styles.put("tag", style);

...

The section of text in the document is then colored according to the style retrieved from the look-up table.

document.setCharacterAttributes(
    t.getCharBegin(),
    t.getCharEnd()-t.getCharBegin(),
    getStyle(t.getDescription()),
    true
);

Coloring Parts of the Document

The entire document is colored and it looks good in the editor. You might think that this is the end of the story. Sadly, its not. Editors are meant to edit documents. The documents change. The obvious approach is to re-color the document when the text changes. This may work for small documents, but as the document size gets larger it will quickly become unwieldy. For a 1000 line document, it could take as much as a few seconds to color the entire document. Waiting a few seconds each time a character is typed does not make for a good text editor.

The trick is that not all of the document needs to be re-colored when something changes. But how much really needs to be re-colored? Not many editors do this part right. I have seen editors that re-color the previous three lines and the next three lines. That approach works most of the time, but it is pretty easy to fool.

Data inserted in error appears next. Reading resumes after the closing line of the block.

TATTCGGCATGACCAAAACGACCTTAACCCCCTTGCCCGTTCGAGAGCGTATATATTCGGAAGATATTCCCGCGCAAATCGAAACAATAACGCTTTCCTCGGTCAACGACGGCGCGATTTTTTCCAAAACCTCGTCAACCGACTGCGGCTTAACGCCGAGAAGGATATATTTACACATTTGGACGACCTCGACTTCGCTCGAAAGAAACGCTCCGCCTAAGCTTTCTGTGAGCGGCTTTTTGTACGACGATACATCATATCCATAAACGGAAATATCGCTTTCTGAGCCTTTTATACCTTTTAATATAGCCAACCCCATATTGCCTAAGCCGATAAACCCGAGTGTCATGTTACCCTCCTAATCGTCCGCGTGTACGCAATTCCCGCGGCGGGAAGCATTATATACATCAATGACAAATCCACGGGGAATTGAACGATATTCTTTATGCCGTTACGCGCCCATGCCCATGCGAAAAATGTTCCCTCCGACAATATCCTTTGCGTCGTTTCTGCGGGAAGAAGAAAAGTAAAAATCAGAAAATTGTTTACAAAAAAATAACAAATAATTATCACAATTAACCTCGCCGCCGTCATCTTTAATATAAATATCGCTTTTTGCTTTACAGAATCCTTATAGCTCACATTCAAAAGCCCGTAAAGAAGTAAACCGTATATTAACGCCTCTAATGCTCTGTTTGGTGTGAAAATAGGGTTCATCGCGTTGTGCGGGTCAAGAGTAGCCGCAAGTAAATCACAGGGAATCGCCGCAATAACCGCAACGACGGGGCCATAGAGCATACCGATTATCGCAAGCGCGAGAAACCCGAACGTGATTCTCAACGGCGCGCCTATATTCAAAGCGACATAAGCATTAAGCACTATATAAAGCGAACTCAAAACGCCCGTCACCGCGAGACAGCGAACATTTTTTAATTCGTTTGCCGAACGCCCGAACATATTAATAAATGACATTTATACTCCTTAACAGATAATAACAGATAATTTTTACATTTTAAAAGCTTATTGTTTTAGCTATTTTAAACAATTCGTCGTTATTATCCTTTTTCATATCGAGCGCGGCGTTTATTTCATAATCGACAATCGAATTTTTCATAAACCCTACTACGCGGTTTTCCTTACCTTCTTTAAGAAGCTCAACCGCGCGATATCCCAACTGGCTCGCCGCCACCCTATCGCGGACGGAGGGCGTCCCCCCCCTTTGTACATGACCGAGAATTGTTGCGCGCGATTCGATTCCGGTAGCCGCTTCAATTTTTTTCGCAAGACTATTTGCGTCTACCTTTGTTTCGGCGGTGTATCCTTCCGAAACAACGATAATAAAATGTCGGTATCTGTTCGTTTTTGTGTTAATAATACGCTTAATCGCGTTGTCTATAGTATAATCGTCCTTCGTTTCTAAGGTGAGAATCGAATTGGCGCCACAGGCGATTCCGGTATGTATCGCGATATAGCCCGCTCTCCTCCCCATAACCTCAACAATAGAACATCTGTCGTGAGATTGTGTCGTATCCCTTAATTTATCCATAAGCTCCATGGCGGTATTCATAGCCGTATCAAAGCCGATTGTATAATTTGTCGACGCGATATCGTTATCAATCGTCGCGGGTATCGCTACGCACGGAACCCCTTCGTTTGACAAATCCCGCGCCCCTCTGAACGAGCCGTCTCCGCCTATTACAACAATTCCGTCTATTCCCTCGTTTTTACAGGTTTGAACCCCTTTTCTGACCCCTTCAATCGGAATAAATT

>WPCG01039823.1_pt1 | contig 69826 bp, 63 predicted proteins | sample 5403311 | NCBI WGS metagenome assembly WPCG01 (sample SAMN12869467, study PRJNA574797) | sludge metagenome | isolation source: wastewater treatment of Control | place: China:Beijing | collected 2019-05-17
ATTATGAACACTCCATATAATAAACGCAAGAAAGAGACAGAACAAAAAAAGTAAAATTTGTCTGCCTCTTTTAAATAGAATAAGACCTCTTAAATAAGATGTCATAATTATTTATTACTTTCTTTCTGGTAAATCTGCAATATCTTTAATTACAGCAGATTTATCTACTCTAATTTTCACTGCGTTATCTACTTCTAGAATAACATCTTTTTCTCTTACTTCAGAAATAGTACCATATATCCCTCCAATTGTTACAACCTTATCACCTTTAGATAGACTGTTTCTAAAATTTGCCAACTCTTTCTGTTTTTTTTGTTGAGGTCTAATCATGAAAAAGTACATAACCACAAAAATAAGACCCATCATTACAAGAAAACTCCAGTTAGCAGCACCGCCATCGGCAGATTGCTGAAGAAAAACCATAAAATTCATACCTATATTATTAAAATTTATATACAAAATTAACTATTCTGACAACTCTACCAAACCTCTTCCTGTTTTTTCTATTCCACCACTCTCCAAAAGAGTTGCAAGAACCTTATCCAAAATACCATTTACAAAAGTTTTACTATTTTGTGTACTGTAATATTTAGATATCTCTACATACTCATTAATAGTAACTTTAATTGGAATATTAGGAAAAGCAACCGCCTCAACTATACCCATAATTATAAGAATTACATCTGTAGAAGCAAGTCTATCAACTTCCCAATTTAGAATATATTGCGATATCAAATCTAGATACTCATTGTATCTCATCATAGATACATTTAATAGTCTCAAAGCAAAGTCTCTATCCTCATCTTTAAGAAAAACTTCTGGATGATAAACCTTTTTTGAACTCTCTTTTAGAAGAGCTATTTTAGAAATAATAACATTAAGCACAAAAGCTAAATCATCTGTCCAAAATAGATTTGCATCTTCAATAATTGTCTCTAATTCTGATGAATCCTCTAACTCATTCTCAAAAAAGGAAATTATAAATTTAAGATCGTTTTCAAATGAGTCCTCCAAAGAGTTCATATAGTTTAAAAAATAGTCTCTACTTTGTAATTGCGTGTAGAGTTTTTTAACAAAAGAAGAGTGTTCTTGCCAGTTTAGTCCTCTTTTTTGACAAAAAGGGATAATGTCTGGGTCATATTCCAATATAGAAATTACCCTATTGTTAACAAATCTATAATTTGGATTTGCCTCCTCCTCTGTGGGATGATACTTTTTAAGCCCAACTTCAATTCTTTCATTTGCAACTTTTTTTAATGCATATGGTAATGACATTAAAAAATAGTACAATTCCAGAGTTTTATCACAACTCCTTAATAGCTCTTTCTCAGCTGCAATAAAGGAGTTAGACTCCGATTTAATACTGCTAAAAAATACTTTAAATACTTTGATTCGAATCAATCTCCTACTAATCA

Initial State

Every so often the syntax lexer returns to what are known as the initial state. At these times, the lexer returns a token and continues lexing as if it were at the beginning of the document again. Since the lexer acts as if it were at the beginning of the document from an initial state, the lexer could be restarted from this point without effecting the coloring of what comes afterwords. It can be determined from the last token returned if the lexer is in the initial state after returning that token.

So that solves half the problem. Just re-color the document from the last initial state. If the user is only going to append to the end of the document, this solves the problem. We can just keep track of the last initial state and re-color from there to the end of the document. But what if something in the middle of the document changes? We really need to keep track of all initial states so that we can restart the lexer from near anywhere in the document. Then we won't need to color the entire rest of the document either. If the lexer returns to an initial state at the same point that it returned to an initial state the last time, the rest of the document is already colored correctly.

Example

The demo keeps the list of initial states in a balanced tree. If desired the list could be included with the meta data of the document or stored in some other fashion. Care must be taken when looking at initial positions after start position. If text has been added or removed from the document, the positions after the addition/removal will have changed.

Only what is Visible

The initial coloring time for a document may become an issue. One way around this would be to only color what is visible on the screen. If the user scrolls, then more of the document will have to be colored as the user scrolls.

Another approach that is used by the demo is to start a separate thread to do the coloring. In this case, the document coloring happens in the background and the user may modify the document while that happens.